Spurious transcription causing innate immune responses is prevented by 5-hydroxymethylcytosine
Fan Wu, Xiang Li, Mario Looso, Hang Liu, Dong Ding, Stefan Günther, Carsten Kuenne, Shuya Liu, Norbert Weissmann, Thomas Boettger, Ann Atzberger, Saeed Kolahian, Harald Renz, Stefan Offermanns, Ulrich Gärtner, Michael Potente, Yonggang Zhou, Xuejun Yuan & Thomas Braun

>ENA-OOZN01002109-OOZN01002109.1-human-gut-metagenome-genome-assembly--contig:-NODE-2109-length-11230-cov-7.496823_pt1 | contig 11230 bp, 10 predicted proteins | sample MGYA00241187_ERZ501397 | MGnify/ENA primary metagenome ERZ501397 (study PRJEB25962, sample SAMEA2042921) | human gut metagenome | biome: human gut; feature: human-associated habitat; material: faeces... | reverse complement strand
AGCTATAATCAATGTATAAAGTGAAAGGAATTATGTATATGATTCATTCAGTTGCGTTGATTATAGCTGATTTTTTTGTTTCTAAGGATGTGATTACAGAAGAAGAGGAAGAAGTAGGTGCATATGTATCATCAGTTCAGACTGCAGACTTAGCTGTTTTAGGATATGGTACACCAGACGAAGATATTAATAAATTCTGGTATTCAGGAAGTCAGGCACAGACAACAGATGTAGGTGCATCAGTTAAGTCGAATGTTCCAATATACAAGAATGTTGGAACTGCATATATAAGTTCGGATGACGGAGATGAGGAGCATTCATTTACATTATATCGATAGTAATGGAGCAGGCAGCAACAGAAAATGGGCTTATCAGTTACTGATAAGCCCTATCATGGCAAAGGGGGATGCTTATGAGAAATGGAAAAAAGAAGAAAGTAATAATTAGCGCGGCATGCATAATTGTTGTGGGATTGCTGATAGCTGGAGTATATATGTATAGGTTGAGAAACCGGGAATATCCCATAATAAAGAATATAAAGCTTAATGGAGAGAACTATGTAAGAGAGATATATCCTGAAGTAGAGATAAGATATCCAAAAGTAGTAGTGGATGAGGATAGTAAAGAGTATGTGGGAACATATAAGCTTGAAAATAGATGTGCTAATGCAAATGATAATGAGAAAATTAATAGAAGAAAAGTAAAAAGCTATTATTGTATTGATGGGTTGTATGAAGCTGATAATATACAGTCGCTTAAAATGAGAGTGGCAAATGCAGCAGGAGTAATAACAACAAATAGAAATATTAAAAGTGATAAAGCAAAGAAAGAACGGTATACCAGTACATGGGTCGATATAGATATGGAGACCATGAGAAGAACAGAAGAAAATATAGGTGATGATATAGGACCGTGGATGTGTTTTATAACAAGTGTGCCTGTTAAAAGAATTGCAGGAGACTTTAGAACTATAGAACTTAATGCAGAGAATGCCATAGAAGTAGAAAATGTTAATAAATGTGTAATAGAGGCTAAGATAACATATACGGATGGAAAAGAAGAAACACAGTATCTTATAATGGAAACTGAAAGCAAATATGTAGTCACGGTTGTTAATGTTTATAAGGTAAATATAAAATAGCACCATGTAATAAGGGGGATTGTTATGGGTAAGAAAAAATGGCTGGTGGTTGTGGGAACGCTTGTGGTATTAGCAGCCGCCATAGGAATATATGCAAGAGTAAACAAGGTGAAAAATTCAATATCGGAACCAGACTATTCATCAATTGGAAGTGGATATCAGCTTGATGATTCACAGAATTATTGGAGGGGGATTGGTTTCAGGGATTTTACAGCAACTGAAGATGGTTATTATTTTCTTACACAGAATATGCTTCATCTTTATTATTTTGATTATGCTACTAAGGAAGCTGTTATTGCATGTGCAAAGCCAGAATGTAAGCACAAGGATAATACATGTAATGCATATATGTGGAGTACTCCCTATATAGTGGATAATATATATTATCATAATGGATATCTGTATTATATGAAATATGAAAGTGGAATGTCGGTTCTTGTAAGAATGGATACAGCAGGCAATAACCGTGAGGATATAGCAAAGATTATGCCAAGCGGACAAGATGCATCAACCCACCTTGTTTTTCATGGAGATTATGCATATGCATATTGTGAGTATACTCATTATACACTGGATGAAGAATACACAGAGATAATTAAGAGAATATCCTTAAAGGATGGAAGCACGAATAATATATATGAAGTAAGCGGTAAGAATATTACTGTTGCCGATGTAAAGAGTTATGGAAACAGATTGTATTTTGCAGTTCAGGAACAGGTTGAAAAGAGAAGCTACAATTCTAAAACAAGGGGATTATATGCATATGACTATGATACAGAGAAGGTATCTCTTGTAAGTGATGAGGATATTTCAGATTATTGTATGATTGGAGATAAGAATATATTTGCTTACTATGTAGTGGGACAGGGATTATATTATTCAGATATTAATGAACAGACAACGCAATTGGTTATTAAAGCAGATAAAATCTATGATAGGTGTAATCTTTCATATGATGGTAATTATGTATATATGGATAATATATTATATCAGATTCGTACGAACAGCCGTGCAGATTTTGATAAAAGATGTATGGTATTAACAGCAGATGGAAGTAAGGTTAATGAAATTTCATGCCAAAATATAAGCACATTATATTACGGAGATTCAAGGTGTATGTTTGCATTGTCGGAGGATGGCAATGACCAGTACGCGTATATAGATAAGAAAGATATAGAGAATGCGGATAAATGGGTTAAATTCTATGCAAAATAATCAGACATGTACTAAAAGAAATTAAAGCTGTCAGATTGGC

The dynamic DNA methylation/demethylation on cytosine is a major epigenetic mechanism to regulate smooth muscle cell (SMC) plasticity that is substantially deregulated under pathophysiological conditions. In this study, we examined the function of Tet3, a DNA demethylases that convert 5-methylcytosine (5-mC) to 5-hydroxymethylcytosine (5-hmC), in controlling lung SMC and tissue homeostasis. Tet3 ablation in SMC evokes massive inflammation, airway remodeling and phenotypical shift of SMC from contractile to more secretory synthetic state. Integrative analysis of Omics data of RNA-seq, ChIP-seq and MeDIP-seq reveals that 5hmC is largely enriched in gene bodies of highly expressed genes like contractile genes. Tet3 inactivation leads to substantial reduction of 5hmC level, intragenic entry of RNA polymerase II pSer5 and subsequent spurious transcription initiation within highly transcribed genes. Ultimately, accumulated aberrant RNA transcripts activate endosomal TLR signaling pathway and provoke cytokine/chemokine production. Taken together, our results demonstrate a novel epigenetic mechanism that link DNA demethylation, spurious transcription and innate immune response during lung pathogenesis.